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What is Dry Mouth Syndrome

What is Dry Mouth Syndrome?

If you regularly experience a dry mouth, even after drinking plenty of water, it’s possible that you have Dry Mouth Syndrome or Xerostomia. This occurs when your salivary glands don’t produce enough saliva to clean and moisten your mouth. 

Some of the symptoms can include:

  • dry, sticky or burning sensation in your mouth
  • thick or stringy saliva
  • sore throat
  • tongue feels rough or sticks to the roof of your mouth
  • thirst remains after drinking
  • trouble chewing or swallowing, especially dry foods
  • changes to taste or speech
  • bad breath
  • dry or cracked lips
  • mouth ulcers or oral thrush
  • loose dentures

If you are experiencing these symptoms, let us know and we can determine the next steps for you. 

Why does it occur?

Dry Mouth Syndrome can be caused by a number of factors, including:

Medications: Some medications can cause your salivary glands to not function properly. Some of the medications that can affect your glands are:

  •  anti-anxiety medication
  • antidepressants
  • antihistamines
  • blood pressure medication
  • decongestants
  • diuretics
  • muscle relaxants
  • some painkillers and sedatives

Health conditions: Certain health conditions may present dry mouth as a side effect, such as infections, especially mouth infections, diseases, diabetes, kidney failure, to name a few.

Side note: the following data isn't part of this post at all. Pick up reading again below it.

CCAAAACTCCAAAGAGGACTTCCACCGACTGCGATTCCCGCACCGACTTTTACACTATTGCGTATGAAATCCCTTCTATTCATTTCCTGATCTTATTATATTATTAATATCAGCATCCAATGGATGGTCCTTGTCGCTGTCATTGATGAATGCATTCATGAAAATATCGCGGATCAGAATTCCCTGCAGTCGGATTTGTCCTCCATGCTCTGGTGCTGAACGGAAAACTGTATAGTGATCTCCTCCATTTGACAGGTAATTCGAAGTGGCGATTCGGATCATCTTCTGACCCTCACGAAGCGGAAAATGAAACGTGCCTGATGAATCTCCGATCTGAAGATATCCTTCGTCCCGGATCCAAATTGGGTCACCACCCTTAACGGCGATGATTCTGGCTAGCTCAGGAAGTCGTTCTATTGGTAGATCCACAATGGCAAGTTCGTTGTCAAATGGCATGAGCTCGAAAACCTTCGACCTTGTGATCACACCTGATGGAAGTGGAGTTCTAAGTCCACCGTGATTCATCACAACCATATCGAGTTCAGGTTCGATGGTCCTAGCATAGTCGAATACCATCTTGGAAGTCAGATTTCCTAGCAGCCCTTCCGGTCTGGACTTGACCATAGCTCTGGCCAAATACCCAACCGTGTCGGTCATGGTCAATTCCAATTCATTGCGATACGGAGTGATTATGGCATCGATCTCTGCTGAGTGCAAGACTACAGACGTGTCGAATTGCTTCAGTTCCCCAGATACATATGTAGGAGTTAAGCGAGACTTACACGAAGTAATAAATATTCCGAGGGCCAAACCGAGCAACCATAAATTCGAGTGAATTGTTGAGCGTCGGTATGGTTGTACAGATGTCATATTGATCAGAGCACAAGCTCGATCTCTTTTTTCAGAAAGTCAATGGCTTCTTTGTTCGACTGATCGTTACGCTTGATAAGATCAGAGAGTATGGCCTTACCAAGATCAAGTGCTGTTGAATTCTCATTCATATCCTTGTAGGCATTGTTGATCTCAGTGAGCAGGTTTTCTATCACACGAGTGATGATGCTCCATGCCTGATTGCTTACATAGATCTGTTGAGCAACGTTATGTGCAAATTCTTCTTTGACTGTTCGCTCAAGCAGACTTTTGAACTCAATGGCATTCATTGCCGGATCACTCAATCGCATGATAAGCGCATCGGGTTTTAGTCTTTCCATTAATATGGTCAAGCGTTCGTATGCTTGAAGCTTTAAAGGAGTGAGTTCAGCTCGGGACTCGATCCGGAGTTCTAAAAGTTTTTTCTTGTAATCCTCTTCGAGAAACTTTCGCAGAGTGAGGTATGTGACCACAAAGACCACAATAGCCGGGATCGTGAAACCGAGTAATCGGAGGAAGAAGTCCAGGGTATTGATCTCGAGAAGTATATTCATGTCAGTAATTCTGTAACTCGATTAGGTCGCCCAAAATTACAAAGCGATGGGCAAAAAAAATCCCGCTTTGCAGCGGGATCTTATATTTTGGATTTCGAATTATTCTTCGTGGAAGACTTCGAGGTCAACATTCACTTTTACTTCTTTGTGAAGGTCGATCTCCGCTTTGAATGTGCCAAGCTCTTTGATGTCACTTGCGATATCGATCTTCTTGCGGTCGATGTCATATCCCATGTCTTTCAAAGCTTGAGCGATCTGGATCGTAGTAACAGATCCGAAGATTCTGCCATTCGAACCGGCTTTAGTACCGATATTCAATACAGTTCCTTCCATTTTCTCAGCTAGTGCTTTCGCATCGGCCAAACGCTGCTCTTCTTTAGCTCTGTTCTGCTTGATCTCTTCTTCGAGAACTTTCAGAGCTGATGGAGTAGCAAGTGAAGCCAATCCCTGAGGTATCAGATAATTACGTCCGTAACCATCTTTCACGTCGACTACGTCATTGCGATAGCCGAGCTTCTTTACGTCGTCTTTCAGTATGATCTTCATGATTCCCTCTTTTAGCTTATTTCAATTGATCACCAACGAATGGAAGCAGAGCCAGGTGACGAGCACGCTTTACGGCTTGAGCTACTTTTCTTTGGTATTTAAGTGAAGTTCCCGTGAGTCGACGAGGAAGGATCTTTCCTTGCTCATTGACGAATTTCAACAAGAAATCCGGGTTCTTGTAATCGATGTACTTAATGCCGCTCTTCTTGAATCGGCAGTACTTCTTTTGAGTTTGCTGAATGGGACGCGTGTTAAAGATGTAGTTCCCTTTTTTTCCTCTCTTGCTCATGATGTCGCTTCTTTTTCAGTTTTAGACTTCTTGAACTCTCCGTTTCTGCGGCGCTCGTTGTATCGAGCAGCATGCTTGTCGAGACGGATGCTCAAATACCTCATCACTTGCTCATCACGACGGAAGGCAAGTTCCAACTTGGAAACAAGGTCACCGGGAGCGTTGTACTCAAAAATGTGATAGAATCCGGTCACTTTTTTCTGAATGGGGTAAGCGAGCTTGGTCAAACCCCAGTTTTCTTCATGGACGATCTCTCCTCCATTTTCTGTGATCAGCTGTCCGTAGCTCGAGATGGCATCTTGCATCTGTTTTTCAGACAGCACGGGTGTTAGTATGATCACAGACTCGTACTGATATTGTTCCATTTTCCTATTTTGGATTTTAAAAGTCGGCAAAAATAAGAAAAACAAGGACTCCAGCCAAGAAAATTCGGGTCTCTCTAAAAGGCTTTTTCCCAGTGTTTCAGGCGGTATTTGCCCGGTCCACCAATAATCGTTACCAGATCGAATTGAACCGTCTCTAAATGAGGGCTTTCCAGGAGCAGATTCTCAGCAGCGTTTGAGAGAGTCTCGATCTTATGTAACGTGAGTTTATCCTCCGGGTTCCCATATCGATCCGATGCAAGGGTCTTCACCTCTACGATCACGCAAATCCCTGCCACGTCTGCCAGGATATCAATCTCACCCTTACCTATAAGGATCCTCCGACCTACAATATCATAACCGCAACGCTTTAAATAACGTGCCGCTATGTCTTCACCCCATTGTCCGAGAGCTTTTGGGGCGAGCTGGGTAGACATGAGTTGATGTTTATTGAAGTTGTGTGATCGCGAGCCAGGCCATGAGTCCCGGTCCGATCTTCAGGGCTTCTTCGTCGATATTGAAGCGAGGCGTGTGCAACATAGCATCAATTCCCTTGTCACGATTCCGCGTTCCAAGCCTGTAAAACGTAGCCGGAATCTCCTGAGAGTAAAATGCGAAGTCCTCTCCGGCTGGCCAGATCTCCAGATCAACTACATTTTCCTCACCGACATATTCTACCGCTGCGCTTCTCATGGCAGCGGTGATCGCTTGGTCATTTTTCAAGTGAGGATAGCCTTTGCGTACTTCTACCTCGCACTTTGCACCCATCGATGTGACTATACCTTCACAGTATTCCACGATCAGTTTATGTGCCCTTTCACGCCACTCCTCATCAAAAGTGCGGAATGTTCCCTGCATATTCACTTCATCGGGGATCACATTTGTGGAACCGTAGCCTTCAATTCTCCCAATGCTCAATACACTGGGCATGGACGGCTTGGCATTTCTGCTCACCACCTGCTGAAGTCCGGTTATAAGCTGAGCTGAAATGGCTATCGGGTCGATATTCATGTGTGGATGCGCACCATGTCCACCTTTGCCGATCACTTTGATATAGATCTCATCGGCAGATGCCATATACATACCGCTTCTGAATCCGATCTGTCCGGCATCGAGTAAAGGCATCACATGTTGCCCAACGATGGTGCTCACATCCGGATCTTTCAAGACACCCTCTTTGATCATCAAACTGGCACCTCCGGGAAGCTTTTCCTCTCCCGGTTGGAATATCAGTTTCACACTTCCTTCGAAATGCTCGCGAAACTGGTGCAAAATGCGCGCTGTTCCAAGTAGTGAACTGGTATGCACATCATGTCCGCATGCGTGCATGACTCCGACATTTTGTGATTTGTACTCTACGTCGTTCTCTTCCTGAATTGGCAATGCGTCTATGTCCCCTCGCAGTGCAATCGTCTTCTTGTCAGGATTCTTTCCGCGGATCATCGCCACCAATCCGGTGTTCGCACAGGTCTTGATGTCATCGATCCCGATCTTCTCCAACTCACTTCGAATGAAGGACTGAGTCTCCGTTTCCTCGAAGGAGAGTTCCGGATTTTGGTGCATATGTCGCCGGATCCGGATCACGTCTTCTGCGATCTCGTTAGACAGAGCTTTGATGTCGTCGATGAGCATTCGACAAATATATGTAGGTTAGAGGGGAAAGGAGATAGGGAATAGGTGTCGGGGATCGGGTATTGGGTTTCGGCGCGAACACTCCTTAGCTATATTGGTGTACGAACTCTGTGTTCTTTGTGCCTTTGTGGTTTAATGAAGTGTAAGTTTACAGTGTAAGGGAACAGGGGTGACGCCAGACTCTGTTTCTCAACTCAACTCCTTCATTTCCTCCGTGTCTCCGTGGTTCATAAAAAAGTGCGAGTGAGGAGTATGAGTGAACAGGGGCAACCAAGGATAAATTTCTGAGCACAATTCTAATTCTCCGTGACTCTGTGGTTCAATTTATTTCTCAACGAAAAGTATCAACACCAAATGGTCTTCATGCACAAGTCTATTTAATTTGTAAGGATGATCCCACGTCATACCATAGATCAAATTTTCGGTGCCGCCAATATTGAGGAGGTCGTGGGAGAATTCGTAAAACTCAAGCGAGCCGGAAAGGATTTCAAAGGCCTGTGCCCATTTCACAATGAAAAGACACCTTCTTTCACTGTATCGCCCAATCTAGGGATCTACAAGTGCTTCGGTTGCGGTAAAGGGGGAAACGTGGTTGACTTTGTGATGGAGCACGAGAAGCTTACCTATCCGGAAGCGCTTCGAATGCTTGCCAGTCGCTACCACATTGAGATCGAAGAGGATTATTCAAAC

Diet and Habits: Certain lifestyle choices may also trigger dry mouth syndrome. Smoking, alcohol and even caffeine can all dry out the mouth and slow saliva flow. Drug use can also cause severe dry mouth. 

Injuries: Surgeries around the neck and head area can leave a lasting impact on salivary glands.

Snoring: Snoring, sleep apnea and mouth breathing can dry out your mouth.

Ageing and hormones: Dry mouth syndrome becomes more common with age. Hormonal changes during pregnancy and menopause can also affect the salivary glands.

Problems it causes

Saliva is more important than we assume. It can help your mouth and overall health.

Tooth Decay and Gum Disease: Saliva flow helps remove left over food from the mouth as well as neutralises acidity which could otherwise erode teeth and cause gum disease. When saliva is produced regularly, it can produce calcium and phosphorus which help build tooth enamel, protecting teeth. 

Prevents Infection: The properties within saliva are antifungal and can help fight infection. Without saliva, you can be at risk of getting mouth sores and oral thrush. 

Diet and Nutrition: Eating is a part of our daily life so we can often overlook the process of eating and digesting. Saliva is a significant part of the eating process, so when you have a dry mouth, eating can become uncomfortable and less enjoyable.

 

Treatment

If you think you are experiencing dry mouth syndrome, come in for an appointment and we can determine the problem and provide a solution. 

Saliva Substitutes:

A saliva substitute or special mouth wash can help improve your symptoms but it might not be able to resolve the primary issue.

Changing medications:

As discussed, certain medications can be part of the problem. If this is the case, it will be best to discuss with your doctor the next best option. 

Treating a Health Problem:

If the cause of dry mouth syndrome is a health issue, the best treatment option is to address the health problem and try to fix it.

Lifestyle Changes:

Sometimes, small and simple changes can make a significant difference. Try cutting down on your intake of tobacco, caffeine and alcohol. If you tend to breathe through your mouth, try to learn how to breathe through your nose instead.  Drinking plenty of water is also an important step to take, this will help maintain the moisture in your mouth and also help your overall health.